Where Trilling had worried, fifty years ago, that the modernist revolution had created an audience all too willing to swallow what passed for the new, Josipovici now declares the appetite for the unfamiliar and difficult largely dead, at least in the domain of the novel, where his own interests principally lie. But much that Josipovici argues is based upon a caricature of the traditional novel and what he calls "naive realism." He acknowledges that he warms to certain things and not to others "largely because of who and what I am," but so what? His account seems in places unreliable and sometimes frivolous. Yes, Thomas Mann's character Adrian Leverkuhn, in Doctor Faustus, powerfully indicted "the methods and conventions" of traditional art as "false, laboured, second-hand" and good mainly for parody -- but the argument mounted there is by no means as unanswerable as Josipovici assumes, and he would have done well to acknowledge the misgivings elsewhere expressed by Mann himself, as by other original and ambitious writers of the era. After all, Mann did not think the novels of Tolstoy and the other great realist writers in any way false or elementary, and much of his own best fiction is clearly determined not to flout the laws of probability.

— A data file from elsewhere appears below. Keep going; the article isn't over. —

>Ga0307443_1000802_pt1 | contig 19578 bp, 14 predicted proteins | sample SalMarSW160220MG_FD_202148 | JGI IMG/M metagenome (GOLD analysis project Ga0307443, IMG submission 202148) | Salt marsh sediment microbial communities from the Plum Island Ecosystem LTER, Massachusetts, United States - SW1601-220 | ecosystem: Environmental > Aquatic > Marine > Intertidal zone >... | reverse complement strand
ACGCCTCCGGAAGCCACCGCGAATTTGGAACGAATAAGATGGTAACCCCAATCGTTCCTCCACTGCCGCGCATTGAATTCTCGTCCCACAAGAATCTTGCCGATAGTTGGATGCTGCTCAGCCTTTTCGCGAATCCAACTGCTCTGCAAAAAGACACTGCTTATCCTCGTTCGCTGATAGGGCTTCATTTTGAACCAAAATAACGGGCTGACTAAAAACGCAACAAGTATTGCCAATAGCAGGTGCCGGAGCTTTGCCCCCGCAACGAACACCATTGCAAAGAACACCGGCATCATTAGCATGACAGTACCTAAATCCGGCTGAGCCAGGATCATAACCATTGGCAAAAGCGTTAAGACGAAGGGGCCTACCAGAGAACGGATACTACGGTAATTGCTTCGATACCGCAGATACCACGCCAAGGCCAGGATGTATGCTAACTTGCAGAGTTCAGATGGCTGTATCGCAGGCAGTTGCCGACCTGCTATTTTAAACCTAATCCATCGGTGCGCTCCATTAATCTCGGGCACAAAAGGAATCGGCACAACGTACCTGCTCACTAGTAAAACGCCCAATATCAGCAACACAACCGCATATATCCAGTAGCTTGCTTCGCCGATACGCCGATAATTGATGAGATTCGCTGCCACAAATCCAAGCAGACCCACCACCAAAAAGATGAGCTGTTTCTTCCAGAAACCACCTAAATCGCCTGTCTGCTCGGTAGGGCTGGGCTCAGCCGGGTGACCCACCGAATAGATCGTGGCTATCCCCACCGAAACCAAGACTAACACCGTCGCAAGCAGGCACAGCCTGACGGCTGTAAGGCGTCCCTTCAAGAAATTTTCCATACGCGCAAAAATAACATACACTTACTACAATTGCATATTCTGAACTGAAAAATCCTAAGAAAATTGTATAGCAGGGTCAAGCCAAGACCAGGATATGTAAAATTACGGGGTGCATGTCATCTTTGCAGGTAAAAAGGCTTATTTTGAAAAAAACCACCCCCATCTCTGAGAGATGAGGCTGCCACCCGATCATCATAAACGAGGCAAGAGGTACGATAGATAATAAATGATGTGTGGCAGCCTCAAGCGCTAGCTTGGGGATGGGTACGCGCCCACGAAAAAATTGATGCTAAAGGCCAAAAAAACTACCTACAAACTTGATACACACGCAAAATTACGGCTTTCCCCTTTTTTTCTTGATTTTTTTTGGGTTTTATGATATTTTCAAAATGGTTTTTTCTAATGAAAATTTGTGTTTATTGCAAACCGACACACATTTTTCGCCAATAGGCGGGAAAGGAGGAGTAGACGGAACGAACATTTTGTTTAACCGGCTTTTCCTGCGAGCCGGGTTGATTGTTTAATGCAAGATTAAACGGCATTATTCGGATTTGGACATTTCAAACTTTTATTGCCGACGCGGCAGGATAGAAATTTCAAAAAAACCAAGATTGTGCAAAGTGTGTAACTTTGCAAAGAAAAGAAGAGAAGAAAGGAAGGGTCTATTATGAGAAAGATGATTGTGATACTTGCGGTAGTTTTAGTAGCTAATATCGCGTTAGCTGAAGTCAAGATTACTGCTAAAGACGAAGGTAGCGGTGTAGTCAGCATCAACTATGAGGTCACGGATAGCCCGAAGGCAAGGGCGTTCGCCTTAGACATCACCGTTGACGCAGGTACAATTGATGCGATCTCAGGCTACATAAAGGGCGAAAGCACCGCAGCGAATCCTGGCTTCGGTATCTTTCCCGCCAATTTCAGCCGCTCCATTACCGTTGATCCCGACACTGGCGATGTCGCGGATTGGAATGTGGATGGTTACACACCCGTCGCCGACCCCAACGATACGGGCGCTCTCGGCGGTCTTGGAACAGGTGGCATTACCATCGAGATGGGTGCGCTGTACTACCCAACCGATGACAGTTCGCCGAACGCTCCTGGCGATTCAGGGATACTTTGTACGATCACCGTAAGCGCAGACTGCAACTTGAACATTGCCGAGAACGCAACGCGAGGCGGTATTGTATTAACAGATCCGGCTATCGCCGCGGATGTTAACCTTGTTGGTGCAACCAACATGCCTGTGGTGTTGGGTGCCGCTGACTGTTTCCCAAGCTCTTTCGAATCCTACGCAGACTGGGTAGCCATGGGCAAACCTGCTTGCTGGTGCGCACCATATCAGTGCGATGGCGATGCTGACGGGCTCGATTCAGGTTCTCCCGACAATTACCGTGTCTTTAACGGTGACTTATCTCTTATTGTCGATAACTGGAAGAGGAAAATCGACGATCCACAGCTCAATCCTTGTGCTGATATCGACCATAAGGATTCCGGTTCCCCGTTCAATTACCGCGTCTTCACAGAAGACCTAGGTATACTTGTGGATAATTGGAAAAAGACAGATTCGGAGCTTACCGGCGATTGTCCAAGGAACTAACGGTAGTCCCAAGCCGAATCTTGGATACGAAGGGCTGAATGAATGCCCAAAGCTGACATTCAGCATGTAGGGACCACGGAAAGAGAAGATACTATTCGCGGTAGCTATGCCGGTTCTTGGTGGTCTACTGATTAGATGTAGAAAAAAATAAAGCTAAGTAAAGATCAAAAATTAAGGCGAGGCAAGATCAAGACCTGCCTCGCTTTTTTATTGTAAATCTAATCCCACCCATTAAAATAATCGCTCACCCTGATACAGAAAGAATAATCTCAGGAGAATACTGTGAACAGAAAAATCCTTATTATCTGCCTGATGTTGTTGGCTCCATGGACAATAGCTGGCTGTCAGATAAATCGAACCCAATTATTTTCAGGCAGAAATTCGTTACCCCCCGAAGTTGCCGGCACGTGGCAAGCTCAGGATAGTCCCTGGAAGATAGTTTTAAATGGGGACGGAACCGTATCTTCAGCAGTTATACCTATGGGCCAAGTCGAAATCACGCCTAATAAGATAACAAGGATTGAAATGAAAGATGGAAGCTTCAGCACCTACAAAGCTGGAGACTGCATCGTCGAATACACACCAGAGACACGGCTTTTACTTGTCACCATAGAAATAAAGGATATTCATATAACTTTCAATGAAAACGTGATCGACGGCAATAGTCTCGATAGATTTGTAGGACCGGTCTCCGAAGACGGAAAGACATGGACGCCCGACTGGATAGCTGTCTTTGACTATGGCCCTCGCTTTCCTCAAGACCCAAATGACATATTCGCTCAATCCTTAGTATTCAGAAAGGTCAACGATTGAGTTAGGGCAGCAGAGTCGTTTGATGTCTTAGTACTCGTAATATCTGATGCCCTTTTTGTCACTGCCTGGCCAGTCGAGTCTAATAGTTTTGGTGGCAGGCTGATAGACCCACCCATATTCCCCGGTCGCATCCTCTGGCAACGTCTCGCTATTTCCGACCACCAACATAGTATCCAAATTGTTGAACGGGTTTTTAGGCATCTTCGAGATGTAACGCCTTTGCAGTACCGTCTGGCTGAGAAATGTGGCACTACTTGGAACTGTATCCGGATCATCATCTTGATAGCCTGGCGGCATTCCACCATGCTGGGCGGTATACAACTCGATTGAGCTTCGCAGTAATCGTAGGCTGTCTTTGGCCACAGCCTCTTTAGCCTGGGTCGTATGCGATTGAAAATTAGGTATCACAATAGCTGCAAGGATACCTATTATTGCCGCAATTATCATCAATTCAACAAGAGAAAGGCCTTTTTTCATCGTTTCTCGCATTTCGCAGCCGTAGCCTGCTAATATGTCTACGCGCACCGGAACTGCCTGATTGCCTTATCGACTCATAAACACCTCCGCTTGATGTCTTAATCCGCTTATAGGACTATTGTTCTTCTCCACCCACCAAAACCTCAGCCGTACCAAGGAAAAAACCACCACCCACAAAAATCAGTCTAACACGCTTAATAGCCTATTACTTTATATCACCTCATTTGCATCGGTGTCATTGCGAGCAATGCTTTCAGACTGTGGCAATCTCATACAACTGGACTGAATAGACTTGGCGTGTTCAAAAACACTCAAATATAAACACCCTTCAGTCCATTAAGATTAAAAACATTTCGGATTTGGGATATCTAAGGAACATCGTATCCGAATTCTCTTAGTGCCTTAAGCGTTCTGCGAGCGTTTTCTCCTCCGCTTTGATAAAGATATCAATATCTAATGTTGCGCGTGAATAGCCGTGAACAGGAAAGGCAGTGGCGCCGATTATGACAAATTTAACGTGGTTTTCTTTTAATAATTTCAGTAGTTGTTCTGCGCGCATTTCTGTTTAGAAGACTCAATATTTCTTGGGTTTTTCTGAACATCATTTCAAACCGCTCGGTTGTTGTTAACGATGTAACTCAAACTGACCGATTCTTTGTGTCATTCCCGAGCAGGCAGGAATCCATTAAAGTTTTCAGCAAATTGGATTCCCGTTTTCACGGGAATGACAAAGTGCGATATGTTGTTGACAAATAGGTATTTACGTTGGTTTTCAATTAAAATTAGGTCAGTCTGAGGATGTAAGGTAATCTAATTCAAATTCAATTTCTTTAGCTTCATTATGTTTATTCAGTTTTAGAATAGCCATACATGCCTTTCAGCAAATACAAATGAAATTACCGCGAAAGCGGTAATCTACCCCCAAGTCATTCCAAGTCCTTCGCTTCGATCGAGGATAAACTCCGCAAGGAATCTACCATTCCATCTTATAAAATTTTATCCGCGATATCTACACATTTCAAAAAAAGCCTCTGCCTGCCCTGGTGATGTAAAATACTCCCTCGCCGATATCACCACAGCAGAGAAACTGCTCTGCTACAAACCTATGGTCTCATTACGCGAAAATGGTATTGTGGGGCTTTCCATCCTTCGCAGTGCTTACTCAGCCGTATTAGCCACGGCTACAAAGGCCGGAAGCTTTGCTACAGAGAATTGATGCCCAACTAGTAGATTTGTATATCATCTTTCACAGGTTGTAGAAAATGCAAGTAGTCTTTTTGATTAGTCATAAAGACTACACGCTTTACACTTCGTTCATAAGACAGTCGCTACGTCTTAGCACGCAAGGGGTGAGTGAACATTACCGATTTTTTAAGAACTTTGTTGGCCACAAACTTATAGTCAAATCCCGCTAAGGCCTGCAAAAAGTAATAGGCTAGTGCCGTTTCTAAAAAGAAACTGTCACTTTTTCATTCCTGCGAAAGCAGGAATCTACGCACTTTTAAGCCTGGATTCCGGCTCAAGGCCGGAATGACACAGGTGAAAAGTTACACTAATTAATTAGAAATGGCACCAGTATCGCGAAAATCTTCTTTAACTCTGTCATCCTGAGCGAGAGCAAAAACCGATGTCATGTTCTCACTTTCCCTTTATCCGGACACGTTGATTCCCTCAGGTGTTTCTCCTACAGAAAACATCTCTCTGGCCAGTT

Josipovici does occasionally acknowledge some mild discomfort with the drift of his own argument. Yes, the "mysterious," that which is "incapable of being absorbed into any system," may sometimes be encompassed even by nineteenth-century authors such as Melville or Dostoyevsky. And after all, among the various literary forms, the novel was always least apt to require any "sign of submission to authority and tradition," and most apt to appeal to writers eager to throw off shackles of any kind. Why, the critic wonders, should a form so promising have so rapidly acquiesced in the exhaustion of its possibilities? But the head-scratching would seem more credible if it did not rest upon the critic's constant animus towards "the classic novel." What was that, again? It was, Josipovici insists, a sort of drug designed to produce "in the reader the impression that he or she understands something." It was committed to story-telling as its primary business, and was incapable of making us see that the what of the story "cannot really be separated" from the way it is told. In realism, or so we are told, we get mainly story, which cannot by definition be "a living thing."